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Getting back to the original query - having had a good look at his papers it can be seen below that he was invalided with "Pyrexia" on 17.6.17 and then later (29.8.16?) considered "non-effective" citing "PU" and "legs ache".

I am no expert but I think PU signifies Pyrexia of Unknown Origin, basically an undiagnosed fever which in this soldiers case has caused problems with his legs. Maybe more commonly known as trench fever at that time? But PUO is used an awful lot on service papers.

BillyH.

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Apologies for my slaughtering of the English language there. Off to get my sackcloth and ashes (or whatever Centurion tells me is the correct term). I will of course check them for lice in case they TRANSMIT something to me.

Steve.

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Getting back to the original query - having had a good look at his papers it can be seen below that he was invalided with "Pyrexia" on 17.6.17 and then later (29.8.16?) considered "non-effective" citing "PU" and "legs ache".

I am no expert but I think PU signifies Pyrexia of Unknown Origin, basically an undiagnosed fever which in this soldiers case has caused problems with his legs. Maybe more commonly known as trench fever at that time? But PUO is used an awful lot on service papers.

BillyH.

attachicon.gifPU1.jpg

attachicon.gifPU2.jpg

PUO seems to have been a general catch all for "we don't know what's wrong with him but he's got a high temperature" Doubtless a large number of cases were Trench Fever (Typhus's little cousin) but there are other things that could produce the same general symptoms (some rheumatoid conditions for example). Without a time machine and a modern toxicology kit we'll probably never know for certain.

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Thank you so much everybody! So it sounds as though it started with a fever (possibly Trench Fever, whatever that was -- and again, like PUO, probably a term which was used very widely) which produced pains in his legs. It was subsequently recognised that he was a 'skilled man' as he had worked in the Gloucester Wagon Wheel Company before the war and he was transferred away from the infantry. He never forgot his front-line experience, however, and became ardently left-wing (whether or not he was actually a member of the Communist Party is unknown). He not only joined the General Strike in 1926 but was the only man to stay out in sympathy with the miners, losing his job and plunging his family into poverty. They survived because charitable soup kitchens gave free soup and bread to children, though not to adults. At the very end of his life the family paid for him to visit Moscow and see Lenin's tomb. I will never forget him gently singing 'The Red Flag' in the back of the car as we drove to Heathrow.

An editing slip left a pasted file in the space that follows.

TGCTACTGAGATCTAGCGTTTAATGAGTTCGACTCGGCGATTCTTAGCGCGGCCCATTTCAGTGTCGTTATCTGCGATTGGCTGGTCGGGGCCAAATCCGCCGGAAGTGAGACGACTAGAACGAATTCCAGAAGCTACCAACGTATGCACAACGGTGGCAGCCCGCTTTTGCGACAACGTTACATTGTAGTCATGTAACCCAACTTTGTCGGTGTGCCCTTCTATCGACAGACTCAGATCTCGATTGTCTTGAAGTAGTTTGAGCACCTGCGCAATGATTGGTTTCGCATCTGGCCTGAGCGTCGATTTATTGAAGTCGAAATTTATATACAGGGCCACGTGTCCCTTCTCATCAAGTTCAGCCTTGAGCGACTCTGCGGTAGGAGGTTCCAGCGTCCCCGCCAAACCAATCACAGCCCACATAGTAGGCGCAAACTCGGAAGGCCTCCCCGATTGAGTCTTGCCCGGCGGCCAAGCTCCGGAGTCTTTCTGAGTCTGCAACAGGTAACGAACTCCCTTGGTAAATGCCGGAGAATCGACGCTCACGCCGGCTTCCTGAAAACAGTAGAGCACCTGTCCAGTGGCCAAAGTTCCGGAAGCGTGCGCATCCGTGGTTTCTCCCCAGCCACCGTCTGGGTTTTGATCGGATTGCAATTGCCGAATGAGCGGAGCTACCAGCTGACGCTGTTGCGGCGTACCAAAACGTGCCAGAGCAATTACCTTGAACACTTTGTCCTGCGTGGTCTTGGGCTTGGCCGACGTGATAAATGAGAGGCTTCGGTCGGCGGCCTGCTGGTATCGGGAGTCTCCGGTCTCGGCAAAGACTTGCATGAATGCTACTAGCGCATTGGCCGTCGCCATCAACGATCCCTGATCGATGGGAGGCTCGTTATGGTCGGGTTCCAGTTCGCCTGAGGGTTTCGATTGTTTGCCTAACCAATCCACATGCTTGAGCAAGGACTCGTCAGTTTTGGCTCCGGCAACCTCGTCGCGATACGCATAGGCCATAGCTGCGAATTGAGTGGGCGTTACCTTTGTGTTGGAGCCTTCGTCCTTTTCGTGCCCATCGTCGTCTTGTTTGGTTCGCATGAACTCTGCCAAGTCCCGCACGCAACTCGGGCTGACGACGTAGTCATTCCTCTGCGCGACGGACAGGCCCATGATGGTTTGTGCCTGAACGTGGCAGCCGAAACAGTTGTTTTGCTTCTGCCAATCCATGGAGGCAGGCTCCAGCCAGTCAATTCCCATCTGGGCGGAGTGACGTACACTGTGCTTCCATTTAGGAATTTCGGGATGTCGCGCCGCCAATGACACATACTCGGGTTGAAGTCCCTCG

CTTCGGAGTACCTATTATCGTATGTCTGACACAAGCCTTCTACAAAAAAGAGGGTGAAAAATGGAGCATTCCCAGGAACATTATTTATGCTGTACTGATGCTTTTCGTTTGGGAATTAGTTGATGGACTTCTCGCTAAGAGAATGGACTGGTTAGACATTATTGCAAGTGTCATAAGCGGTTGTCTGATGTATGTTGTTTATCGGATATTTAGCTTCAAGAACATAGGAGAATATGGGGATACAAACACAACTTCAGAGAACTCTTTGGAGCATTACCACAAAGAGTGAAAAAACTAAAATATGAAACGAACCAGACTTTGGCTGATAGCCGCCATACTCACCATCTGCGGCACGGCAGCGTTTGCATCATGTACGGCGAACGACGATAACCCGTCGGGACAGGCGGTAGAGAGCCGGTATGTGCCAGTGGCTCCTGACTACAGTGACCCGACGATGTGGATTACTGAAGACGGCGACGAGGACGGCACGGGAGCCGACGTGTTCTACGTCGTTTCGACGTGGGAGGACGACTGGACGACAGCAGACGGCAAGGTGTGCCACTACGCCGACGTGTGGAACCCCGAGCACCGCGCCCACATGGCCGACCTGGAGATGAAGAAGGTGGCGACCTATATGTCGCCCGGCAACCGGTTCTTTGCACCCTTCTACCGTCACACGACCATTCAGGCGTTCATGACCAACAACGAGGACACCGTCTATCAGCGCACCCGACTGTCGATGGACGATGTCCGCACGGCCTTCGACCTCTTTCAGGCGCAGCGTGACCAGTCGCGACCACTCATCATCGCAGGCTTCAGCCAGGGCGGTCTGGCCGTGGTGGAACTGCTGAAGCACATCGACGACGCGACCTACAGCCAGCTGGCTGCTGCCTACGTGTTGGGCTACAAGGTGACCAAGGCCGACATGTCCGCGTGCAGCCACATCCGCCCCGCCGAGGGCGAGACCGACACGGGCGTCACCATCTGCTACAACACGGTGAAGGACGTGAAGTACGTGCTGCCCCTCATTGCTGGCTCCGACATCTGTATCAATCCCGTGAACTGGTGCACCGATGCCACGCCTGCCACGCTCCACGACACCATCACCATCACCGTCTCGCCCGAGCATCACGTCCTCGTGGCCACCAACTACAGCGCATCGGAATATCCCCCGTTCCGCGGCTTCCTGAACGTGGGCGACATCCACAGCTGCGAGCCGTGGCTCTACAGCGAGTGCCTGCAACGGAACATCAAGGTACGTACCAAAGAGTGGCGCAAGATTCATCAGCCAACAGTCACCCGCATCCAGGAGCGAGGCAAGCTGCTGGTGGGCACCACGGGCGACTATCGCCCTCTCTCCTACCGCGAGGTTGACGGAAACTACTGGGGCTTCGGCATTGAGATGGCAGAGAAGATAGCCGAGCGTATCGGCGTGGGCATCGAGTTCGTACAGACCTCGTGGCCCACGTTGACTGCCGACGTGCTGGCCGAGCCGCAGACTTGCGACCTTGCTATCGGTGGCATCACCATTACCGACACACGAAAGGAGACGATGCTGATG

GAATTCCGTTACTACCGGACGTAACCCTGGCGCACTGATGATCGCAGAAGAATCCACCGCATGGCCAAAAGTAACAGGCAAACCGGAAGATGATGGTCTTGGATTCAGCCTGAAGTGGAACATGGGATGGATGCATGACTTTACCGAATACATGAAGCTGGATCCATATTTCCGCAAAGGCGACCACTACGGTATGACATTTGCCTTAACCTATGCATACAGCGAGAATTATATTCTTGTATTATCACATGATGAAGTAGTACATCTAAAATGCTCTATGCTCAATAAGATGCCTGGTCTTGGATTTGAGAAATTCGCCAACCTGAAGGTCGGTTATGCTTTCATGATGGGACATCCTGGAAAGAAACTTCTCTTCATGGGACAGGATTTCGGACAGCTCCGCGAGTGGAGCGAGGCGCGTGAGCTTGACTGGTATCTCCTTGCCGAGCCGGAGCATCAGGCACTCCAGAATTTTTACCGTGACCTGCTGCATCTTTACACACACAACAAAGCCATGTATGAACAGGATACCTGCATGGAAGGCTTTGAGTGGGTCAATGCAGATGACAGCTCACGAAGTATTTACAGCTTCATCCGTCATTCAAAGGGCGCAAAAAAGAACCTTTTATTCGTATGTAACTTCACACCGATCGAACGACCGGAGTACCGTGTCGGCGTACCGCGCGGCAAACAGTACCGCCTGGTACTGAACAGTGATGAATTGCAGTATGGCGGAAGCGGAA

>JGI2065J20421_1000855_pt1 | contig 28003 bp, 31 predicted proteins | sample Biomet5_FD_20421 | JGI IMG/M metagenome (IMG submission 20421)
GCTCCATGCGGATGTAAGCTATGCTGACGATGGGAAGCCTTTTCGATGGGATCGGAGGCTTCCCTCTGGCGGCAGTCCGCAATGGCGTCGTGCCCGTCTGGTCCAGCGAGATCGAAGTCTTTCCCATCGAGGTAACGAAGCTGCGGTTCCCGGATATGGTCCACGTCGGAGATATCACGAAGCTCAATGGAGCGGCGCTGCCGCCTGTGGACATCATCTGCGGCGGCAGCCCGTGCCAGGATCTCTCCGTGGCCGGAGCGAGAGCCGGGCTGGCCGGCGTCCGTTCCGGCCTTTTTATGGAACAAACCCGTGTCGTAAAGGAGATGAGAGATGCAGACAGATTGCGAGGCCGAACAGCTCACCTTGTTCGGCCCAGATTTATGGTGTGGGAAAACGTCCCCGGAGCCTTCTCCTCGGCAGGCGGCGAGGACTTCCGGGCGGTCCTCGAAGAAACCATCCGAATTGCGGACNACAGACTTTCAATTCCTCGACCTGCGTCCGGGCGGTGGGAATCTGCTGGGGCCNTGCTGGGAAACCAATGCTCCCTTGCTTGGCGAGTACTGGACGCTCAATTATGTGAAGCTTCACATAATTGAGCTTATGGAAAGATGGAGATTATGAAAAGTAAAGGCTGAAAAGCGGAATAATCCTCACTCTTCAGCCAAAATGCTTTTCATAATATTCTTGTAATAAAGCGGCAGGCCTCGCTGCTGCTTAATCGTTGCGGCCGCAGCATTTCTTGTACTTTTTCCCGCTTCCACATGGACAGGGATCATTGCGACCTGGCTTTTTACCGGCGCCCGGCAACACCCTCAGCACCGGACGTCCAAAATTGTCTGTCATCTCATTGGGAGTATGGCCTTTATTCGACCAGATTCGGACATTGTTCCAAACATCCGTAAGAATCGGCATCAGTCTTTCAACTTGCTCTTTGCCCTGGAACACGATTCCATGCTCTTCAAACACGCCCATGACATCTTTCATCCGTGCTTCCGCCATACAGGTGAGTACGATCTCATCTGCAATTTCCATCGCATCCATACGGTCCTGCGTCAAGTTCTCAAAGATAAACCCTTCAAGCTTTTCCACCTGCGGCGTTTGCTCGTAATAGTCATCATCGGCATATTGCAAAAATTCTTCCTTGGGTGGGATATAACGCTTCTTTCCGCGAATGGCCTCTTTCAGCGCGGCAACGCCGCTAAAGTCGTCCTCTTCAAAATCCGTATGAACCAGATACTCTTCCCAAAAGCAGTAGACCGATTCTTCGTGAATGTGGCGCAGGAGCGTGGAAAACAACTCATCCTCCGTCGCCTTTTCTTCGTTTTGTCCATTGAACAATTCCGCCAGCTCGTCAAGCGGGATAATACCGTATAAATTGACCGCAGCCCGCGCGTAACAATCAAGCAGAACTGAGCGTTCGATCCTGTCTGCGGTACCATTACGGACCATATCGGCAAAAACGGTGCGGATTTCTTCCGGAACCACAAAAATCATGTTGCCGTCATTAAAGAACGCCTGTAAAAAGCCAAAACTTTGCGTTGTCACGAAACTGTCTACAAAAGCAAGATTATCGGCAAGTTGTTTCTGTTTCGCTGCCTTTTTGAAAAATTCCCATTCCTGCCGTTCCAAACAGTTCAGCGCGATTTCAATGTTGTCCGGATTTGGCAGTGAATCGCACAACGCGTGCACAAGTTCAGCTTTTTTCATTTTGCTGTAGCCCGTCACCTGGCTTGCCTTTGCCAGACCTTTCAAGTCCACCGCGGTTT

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Nice story to finish this one off Frances!

The 1920's were a tough time for a lot of the men who got home and they deserved better.

BillyH.